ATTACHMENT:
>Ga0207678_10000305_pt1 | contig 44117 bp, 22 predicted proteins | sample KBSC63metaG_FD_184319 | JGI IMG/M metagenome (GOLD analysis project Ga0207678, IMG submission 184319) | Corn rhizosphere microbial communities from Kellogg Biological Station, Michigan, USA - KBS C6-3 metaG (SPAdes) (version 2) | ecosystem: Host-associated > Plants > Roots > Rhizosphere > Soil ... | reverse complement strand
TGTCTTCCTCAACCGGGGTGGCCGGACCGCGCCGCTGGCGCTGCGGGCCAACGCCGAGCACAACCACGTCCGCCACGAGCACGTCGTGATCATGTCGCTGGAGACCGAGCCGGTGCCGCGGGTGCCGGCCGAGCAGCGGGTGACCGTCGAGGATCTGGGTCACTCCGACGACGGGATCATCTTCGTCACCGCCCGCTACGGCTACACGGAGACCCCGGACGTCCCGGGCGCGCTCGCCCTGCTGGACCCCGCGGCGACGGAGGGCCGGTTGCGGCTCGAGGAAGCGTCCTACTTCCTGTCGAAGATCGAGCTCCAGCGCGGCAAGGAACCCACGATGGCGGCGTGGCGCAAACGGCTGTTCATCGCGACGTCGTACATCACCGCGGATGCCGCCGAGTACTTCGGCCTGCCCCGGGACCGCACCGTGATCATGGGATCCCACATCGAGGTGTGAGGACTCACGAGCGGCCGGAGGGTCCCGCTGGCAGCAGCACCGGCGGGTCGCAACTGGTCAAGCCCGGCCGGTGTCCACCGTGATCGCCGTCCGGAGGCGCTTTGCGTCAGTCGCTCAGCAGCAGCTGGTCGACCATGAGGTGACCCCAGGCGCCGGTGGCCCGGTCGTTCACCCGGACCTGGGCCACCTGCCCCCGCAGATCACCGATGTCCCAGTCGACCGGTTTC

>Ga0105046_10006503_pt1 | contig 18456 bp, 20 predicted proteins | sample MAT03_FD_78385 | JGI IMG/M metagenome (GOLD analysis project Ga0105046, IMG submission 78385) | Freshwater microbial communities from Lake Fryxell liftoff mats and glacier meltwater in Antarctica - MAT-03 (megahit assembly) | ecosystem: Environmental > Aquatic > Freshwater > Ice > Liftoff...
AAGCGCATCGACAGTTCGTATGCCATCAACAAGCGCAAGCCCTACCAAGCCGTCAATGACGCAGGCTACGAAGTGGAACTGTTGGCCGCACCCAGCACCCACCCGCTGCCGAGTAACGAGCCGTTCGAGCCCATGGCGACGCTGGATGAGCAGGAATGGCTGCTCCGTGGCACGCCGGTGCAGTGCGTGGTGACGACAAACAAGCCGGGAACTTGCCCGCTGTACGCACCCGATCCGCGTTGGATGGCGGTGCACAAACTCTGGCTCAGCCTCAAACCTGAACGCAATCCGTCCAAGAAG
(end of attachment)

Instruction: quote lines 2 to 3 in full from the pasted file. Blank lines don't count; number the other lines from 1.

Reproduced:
TGTCTTCCTCAACCGGGGTGGCCGGACCGCGCCGCTGGCGCTGCGGGCCAACGCCGAGCACAACCACGTCCGCCACGAGCACGTCGTGATCATGTCGCTGGAGACCGAGCCGGTGCCGCGGGTGCCGGCCGAGCAGCGGGTGACCGTCGAGGATCTGGGTCACTCCGACGACGGGATCATCTTCGTCACCGCCCGCTACGGCTACACGGAGACCCCGGACGTCCCGGGCGCGCTCGCCCTGCTGGACCCCGCGGCGACGGAGGGCCGGTTGCGGCTCGAGGAAGCGTCCTACTTCCTGTCGAAGATCGAGCTCCAGCGCGGCAAGGAACCCACGATGGCGGCGTGGCGCAAACGGCTGTTCATCGCGACGTCGTACATCACCGCGGATGCCGCCGAGTACTTCGGCCTGCCCCGGGACCGCACCGTGATCATGGGATCCCACATCGAGGTGTGAGGACTCACGAGCGGCCGGAGGGTCCCGCTGGCAGCAGCACCGGCGGGTCGCAACTGGTCAAGCCCGGCCGGTGTCCACCGTGATCGCCGTCCGGAGGCGCTTTGCGTCAGTCGCTCAGCAGCAGCTGGTCGACCATGAGGTGACCCCAGGCGCCGGTGGCCCGGTCGTTCACCCGGACCTGGGCCACCTGCCCCCGCAGATCACCGATGTCCCAGTCGACCGGTTTC

>Ga0105046_10006503_pt1 | contig 18456 bp, 20 predicted proteins | sample MAT03_FD_78385 | JGI IMG/M metagenome (GOLD analysis project Ga0105046, IMG submission 78385) | Freshwater microbial communities from Lake Fryxell liftoff mats and glacier meltwater in Antarctica - MAT-03 (megahit assembly) | ecosystem: Environmental > Aquatic > Freshwater > Ice > Liftoff...